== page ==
On Wednesday, the Supreme Court’s (SC) remarks in a case concerning content on YouTube concerned the general public immensely, with the fear that yet another ban might be in the offing. However, members from the government and the ruling party—including the Minister for Science and Technology Fawad Chaudhry and Special Assistant to the Prime Minister, Digital Pakistan Tania Aidrus—quickly came out against the strategy to ban the social media platform outright.

We already have lessons from a blanket ban on YouTube, when we experimented with the strategy for three years; after all this time, community guidelines have undoubtedly improved, but the base issue remains the same. The damage that those three years did on our digital economy however, are still being felt today. YouTube is easily one of the most lucrative websites for independent content makers, and our nascent industry on this platform is just finally beginning to reach international standards, not to mention the many thousands that have been employed and earn lucrative sums for their efforts.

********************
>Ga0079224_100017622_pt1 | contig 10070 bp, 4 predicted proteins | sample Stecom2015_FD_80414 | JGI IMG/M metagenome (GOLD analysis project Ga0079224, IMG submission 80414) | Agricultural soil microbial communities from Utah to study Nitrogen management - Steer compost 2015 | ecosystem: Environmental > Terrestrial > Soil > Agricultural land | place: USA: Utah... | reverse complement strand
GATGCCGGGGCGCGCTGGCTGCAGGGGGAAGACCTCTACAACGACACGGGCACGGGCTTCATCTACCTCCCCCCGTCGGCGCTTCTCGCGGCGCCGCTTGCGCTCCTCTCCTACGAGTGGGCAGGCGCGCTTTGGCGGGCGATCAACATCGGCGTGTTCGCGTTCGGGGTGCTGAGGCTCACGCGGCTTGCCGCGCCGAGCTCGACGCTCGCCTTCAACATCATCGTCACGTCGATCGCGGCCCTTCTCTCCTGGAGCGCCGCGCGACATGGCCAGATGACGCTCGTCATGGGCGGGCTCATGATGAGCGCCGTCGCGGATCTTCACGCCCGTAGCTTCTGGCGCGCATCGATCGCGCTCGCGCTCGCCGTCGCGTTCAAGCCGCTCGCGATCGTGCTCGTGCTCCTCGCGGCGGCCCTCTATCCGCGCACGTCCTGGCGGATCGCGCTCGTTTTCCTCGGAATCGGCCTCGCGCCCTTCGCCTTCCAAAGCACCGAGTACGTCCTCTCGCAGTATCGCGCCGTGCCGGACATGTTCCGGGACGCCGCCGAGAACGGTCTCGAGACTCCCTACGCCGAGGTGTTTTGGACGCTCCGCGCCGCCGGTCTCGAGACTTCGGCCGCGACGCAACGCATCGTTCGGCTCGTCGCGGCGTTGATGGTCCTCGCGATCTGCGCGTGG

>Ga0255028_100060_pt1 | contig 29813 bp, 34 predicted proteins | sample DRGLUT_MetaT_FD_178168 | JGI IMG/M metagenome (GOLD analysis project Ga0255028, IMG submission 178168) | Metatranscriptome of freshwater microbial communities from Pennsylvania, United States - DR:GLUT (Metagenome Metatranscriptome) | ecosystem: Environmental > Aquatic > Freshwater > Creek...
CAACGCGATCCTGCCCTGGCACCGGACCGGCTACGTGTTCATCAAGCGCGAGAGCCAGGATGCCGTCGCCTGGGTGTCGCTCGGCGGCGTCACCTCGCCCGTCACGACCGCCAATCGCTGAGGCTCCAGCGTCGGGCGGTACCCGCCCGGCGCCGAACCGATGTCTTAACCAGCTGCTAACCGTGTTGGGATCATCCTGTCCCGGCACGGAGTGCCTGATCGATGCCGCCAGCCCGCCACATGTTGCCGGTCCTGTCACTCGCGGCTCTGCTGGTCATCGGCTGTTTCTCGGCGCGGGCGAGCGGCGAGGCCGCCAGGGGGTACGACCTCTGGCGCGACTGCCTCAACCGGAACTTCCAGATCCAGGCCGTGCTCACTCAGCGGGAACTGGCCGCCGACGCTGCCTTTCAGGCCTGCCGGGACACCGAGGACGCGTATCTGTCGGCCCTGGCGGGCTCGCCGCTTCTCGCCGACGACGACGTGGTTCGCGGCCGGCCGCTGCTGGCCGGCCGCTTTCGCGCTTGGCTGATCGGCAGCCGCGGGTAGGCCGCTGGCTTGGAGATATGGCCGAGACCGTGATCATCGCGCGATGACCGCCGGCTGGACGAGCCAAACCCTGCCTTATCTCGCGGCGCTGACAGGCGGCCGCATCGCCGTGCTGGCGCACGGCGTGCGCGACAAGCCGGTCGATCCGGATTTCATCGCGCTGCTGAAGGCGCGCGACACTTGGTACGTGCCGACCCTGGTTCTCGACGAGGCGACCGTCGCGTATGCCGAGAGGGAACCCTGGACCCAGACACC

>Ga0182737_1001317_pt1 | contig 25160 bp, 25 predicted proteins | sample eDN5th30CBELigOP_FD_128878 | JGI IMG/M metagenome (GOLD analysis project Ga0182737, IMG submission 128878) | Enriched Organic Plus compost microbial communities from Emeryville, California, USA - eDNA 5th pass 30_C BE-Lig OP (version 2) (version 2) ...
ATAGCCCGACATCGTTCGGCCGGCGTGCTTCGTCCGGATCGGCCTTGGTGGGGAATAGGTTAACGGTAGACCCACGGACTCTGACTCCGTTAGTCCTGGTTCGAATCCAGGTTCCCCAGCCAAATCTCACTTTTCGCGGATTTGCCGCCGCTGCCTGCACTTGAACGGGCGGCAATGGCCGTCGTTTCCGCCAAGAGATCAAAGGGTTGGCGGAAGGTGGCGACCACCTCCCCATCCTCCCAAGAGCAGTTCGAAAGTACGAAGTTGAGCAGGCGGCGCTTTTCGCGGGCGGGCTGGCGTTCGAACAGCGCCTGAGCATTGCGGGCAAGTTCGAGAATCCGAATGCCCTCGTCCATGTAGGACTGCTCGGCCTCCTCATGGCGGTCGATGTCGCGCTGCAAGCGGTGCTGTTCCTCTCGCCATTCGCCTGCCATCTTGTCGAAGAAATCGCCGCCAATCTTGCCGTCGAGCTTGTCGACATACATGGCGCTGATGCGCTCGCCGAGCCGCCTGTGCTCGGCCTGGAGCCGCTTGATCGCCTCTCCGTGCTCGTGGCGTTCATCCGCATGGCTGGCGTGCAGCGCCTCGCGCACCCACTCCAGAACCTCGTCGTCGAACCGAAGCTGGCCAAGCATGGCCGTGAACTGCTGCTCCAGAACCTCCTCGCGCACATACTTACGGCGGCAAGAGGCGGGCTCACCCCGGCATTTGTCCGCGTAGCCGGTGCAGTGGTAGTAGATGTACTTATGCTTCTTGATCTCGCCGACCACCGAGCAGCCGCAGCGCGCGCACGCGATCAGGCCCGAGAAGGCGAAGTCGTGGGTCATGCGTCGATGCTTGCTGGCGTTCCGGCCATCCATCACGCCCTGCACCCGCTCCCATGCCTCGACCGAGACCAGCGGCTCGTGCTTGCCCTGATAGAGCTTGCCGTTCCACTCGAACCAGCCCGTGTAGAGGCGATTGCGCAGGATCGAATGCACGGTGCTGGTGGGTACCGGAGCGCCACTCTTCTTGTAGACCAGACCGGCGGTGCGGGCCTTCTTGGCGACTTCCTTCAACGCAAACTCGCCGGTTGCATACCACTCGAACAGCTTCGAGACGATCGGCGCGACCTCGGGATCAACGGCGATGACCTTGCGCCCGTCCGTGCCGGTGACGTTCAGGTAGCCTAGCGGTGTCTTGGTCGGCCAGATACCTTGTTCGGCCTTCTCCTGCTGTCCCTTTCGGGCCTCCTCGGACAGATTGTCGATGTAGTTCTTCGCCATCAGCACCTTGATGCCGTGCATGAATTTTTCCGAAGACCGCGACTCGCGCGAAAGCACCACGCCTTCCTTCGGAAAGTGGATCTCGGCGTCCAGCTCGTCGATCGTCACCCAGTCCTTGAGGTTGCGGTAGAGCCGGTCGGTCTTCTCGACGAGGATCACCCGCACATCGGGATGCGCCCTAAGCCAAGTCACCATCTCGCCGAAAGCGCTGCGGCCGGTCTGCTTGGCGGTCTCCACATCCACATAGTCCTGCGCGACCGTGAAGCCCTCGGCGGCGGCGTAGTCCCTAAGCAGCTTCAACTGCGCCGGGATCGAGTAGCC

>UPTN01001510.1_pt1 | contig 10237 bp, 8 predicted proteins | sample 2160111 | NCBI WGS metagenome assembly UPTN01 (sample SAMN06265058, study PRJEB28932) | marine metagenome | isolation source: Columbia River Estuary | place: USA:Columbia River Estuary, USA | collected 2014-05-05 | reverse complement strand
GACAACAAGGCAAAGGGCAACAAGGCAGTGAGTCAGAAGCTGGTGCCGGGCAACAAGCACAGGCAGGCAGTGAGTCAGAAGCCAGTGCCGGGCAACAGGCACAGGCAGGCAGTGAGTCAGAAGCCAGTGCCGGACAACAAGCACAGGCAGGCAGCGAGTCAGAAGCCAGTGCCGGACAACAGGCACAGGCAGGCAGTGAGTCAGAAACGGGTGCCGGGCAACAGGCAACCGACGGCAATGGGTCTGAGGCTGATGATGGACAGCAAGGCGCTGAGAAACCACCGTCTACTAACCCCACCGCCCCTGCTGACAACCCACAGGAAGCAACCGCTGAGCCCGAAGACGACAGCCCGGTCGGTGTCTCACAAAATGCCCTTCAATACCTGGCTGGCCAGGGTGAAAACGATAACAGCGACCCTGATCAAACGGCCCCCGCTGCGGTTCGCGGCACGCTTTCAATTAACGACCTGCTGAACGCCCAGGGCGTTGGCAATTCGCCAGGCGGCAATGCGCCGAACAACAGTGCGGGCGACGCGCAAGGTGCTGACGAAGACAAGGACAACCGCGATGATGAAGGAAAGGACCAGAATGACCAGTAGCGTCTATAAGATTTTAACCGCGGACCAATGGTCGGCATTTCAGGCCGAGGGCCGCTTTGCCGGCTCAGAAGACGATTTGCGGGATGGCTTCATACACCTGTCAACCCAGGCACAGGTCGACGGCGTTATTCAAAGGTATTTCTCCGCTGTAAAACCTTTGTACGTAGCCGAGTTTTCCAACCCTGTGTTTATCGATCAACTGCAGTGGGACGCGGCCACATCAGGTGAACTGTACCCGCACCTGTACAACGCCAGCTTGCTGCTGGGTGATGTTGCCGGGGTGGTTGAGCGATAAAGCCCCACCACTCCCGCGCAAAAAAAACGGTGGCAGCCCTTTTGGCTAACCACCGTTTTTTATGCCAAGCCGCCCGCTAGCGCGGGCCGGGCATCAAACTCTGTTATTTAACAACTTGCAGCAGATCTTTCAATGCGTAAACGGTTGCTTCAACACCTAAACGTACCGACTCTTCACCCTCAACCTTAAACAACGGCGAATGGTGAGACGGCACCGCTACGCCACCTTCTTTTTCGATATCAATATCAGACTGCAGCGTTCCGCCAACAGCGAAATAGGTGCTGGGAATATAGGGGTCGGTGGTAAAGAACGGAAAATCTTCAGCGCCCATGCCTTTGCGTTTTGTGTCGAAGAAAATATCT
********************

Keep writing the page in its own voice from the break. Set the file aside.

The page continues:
Even if we ignore the many benefits that the platform provides, such as employment and education, the sheer amount of information on the internet makes it virtually impossible to remove all content deemed objectionable. This is why expecting that platforms will be able to remove every single item of content that goes against our laws or is seen to be objectionable is only going to end up leaving us unsatisfied at the technology company’s efforts.

The only way to tackle misinformation and objectionable content is to fight fire with fire; make content that addresses our concerns and gives the information we feel is more accurate. For everything else that goes against our sensibilities, the option to not consume such content always exists.

It is time to see these social media platforms for what they truly are in many cases; businesses that can help spur self-employment opportunities for the youth. In the changing global economy, these are vital components that cannot be shelved if we want to compete internationally.